You end up in a chronic situation of “shortages,” because firms all get bailed out, and continue operations as zombie entities (and demanding more inputs) long after financial viability. And the Party can never commit to doing the hard market reforms here, which would inevitably lead to ending political rule.
Okay, what evidence is there for this in China?
Looking across manufacturing firms, TFP is down substantially in the post-GFC window driven by two factors. First, TFP growth of new firms is down a lot, suggesting that firm entry has become less dependent on purely economic factors. Second, we see the TFP growth from the exit dimension is negative — improving productivity by removing unproductive firms isn’t happening in China.
Arpit sees zombification as a feature of communist economies, but while communism probably makes it a lot worse, zombification is a well-known story that has plagued other countries as well. Caballero, Hoshi and Kashyap have a great 2006 paper explaining how banks in Japan were incentivized to “evergreen” loans to loss-making companies in the 90s, resulting in an overgrowth of zombies that hogged labor and capital and market share and basically prevented Japanese entrepreneurs from building a new crop of more efficient champions. And although Japanese banks mostly no longer do this, the Japanese government stepped in in the 2010s with a bunch of bailout funds that rescue inefficient companies from bankruptcy simply in order to preserve high employment levels.
In terms of what caused China’s current slowdown, I still place the lion’s share of the blame on real estate. The same 2020 World Bank report where Arpit got that productivity graph shows that the business sector as a whole has been responsible for only a small piece of the increase in the incremental capital output ratio (i.e. the increasing amount of investment needed to keep growth going) in recent years. Most was due to housing and infrastructure becoming less efficient even as they hogged more capital from the business sector:
(Quick note to the World Bank: What kind of maniac rearranges the color scheme on two adjacent graphs with the same sectoral breakdown? Chart crime!)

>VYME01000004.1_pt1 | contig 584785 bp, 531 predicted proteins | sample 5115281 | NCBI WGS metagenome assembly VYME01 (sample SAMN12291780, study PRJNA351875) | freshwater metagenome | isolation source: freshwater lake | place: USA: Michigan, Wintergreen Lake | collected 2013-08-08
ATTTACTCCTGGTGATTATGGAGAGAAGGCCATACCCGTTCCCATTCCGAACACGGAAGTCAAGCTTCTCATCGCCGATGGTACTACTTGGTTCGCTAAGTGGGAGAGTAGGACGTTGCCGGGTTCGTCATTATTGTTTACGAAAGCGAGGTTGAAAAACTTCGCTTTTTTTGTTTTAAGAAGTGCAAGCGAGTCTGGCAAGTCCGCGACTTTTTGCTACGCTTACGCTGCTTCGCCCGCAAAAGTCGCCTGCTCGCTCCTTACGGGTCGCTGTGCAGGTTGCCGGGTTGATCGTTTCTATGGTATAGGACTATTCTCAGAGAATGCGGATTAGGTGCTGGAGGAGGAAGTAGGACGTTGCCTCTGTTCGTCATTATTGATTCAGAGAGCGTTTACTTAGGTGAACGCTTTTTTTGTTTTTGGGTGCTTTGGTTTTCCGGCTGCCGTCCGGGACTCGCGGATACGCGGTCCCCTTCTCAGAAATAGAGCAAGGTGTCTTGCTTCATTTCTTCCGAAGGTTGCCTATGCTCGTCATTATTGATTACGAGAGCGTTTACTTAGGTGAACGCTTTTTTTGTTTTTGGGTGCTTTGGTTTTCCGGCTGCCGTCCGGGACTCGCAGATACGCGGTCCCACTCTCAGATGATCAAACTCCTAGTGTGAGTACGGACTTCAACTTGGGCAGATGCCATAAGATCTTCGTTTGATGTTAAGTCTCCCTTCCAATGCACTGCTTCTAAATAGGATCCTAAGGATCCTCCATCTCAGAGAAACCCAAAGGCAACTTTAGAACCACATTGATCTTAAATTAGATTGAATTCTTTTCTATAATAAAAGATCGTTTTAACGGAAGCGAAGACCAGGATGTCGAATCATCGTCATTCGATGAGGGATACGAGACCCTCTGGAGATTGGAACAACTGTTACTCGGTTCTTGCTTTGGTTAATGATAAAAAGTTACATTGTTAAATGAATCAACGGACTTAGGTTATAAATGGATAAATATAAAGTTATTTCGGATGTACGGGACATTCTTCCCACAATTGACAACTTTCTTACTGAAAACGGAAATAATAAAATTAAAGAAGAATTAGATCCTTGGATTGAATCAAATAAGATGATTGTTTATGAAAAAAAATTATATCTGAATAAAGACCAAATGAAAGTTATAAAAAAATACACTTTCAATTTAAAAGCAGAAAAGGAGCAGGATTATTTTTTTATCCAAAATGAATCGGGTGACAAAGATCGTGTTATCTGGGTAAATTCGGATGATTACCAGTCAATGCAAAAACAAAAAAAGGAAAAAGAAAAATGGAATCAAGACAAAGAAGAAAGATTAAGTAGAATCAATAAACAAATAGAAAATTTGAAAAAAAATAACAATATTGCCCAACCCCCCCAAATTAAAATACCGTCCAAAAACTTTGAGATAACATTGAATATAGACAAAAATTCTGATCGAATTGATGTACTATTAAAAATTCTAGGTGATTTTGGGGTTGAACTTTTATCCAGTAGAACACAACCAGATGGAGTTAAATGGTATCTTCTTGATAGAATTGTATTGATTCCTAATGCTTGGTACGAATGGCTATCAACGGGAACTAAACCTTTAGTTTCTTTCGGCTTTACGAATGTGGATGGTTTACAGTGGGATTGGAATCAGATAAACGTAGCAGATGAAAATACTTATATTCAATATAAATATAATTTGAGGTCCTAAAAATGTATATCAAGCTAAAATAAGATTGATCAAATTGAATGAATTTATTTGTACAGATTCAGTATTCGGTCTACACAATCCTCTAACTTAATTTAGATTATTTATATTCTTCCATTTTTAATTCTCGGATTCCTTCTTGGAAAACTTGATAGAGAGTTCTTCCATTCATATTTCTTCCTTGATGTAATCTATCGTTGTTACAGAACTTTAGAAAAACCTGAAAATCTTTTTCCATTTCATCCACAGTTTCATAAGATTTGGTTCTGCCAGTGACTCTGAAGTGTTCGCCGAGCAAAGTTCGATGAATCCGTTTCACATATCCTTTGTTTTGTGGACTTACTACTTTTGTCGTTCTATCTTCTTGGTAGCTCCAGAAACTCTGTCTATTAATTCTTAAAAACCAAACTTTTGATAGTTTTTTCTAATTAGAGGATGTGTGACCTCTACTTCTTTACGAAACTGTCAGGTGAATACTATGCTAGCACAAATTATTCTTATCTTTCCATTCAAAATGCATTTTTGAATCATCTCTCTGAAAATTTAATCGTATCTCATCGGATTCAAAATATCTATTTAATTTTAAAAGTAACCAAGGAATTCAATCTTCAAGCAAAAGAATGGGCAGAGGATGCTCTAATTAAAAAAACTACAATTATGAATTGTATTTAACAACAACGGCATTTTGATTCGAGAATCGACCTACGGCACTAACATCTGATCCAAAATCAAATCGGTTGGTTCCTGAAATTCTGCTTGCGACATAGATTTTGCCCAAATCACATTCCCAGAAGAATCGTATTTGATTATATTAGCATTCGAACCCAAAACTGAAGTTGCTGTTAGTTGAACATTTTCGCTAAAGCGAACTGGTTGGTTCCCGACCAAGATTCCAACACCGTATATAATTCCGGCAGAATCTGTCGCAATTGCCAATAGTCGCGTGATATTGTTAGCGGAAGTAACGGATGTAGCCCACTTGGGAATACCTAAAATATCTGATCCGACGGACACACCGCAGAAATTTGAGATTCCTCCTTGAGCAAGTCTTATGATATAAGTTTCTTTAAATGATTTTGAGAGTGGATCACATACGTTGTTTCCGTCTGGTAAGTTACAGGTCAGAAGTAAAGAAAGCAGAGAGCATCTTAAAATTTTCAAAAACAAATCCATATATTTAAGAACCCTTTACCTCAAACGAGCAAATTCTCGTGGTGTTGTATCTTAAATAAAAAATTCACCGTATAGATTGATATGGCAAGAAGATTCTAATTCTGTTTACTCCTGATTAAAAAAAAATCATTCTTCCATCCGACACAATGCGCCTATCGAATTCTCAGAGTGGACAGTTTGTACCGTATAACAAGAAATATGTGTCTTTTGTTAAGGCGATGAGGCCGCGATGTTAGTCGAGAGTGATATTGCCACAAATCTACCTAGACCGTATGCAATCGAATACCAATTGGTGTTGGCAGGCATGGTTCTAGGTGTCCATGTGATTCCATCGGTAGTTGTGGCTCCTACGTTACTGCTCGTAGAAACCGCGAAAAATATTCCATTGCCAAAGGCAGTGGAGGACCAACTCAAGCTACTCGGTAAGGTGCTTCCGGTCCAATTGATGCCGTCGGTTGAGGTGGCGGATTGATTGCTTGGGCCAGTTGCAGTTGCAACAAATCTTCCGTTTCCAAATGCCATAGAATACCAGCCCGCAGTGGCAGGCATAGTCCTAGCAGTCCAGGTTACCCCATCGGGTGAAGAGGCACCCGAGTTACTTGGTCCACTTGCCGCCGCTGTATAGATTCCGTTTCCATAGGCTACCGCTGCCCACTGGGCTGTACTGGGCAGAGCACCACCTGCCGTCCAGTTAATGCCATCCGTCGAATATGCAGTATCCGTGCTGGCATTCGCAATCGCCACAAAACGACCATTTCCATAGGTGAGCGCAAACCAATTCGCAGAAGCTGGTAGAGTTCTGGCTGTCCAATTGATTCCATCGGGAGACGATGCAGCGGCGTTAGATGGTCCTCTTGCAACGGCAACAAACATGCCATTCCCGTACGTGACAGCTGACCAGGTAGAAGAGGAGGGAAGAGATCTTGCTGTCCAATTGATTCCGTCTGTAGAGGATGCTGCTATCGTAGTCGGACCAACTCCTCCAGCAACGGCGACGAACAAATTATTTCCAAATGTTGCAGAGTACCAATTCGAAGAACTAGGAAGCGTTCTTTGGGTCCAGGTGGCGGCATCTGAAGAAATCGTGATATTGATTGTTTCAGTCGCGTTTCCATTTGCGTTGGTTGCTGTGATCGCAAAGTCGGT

But I do believe that zombification was a quietly building trend in China all this time, and that it’s likely to be a bigger problem going forward. Along with aging, the end of urbanization, and international backlash against Chinese industry, it’s going to be one of the headwinds that prevents China from returning to developing-country growth rates long after the real estate problems are cleaned up.
4. YIMBY victories in the battle of ideas
The most encouraging grassroots political movement in the country in the last few years has been the YIMBY movement, which concentrates on a concrete goal (building more housing) instead of a political ideology. In recent years they’ve won a number of legislative victories, and the trend seems to be accelerating. I plan to keep reporting on the trend as it continues
Just as important as the legislative battle, in my view, is the public relations battle, which YIMBYs are also winning. The pernicious effect of single-family zoning on housing construction has gone from a fringe belief to conventional wisdom. And despite shrill shrieks on the app formerly known as Twitter from “leftists” who think that boosting housing supply represents a form of “trickle-down economics”, the Biden administration is now firmly on board with the need to increase supply.